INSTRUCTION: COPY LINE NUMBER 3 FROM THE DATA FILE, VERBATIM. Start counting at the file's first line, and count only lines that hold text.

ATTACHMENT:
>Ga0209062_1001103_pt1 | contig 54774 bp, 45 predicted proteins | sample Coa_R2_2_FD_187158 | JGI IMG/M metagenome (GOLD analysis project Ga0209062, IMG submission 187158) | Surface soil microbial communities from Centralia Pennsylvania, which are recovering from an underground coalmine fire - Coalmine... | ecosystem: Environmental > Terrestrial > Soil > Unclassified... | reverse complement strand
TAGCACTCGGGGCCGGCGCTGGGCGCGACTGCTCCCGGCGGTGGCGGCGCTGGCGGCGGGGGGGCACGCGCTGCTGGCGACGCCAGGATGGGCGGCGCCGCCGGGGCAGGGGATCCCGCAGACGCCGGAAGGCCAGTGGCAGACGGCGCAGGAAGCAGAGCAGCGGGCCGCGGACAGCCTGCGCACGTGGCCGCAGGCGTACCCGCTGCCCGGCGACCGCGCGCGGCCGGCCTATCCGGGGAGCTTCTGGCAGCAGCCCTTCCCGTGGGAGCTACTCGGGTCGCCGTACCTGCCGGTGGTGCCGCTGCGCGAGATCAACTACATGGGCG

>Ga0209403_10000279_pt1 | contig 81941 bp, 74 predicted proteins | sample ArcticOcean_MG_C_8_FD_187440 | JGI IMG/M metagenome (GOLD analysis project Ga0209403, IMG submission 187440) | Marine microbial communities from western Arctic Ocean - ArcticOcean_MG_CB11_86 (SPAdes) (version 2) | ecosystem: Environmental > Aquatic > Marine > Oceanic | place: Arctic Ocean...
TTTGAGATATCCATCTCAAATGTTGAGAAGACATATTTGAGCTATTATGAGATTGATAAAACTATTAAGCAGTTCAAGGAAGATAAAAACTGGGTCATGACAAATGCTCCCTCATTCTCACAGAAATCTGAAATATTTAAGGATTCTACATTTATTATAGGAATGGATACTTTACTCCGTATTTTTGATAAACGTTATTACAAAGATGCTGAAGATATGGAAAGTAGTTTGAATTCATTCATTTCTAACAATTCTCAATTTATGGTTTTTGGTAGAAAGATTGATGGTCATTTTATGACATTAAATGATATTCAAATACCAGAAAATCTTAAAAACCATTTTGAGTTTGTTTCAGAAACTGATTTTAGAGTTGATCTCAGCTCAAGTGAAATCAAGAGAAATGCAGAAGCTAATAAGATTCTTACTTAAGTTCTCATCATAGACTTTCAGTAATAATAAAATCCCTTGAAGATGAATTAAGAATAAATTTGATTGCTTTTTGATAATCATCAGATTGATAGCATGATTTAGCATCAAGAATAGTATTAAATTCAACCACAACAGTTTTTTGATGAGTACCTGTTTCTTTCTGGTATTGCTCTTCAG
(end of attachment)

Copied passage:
>Ga0209403_10000279_pt1 | contig 81941 bp, 74 predicted proteins | sample ArcticOcean_MG_C_8_FD_187440 | JGI IMG/M metagenome (GOLD analysis project Ga0209403, IMG submission 187440) | Marine microbial communities from western Arctic Ocean - ArcticOcean_MG_CB11_86 (SPAdes) (version 2) | ecosystem: Environmental > Aquatic > Marine > Oceanic | place: Arctic Ocean...